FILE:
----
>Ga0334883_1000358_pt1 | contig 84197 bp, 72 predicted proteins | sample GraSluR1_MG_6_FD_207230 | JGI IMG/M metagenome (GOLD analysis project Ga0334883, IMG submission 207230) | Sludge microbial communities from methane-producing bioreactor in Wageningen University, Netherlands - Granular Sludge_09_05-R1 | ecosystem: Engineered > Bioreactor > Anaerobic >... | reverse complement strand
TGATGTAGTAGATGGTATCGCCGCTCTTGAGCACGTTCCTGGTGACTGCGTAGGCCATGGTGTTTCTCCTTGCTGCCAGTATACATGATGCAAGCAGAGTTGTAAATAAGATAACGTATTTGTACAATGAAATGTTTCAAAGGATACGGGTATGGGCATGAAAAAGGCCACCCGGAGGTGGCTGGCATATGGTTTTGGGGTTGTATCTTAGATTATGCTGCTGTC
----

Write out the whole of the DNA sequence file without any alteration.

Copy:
>Ga0334883_1000358_pt1 | contig 84197 bp, 72 predicted proteins | sample GraSluR1_MG_6_FD_207230 | JGI IMG/M metagenome (GOLD analysis project Ga0334883, IMG submission 207230) | Sludge microbial communities from methane-producing bioreactor in Wageningen University, Netherlands - Granular Sludge_09_05-R1 | ecosystem: Engineered > Bioreactor > Anaerobic >... | reverse complement strand
TGATGTAGTAGATGGTATCGCCGCTCTTGAGCACGTTCCTGGTGACTGCGTAGGCCATGGTGTTTCTCCTTGCTGCCAGTATACATGATGCAAGCAGAGTTGTAAATAAGATAACGTATTTGTACAATGAAATGTTTCAAAGGATACGGGTATGGGCATGAAAAAGGCCACCCGGAGGTGGCTGGCATATGGTTTTGGGGTTGTATCTTAGATTATGCTGCTGTC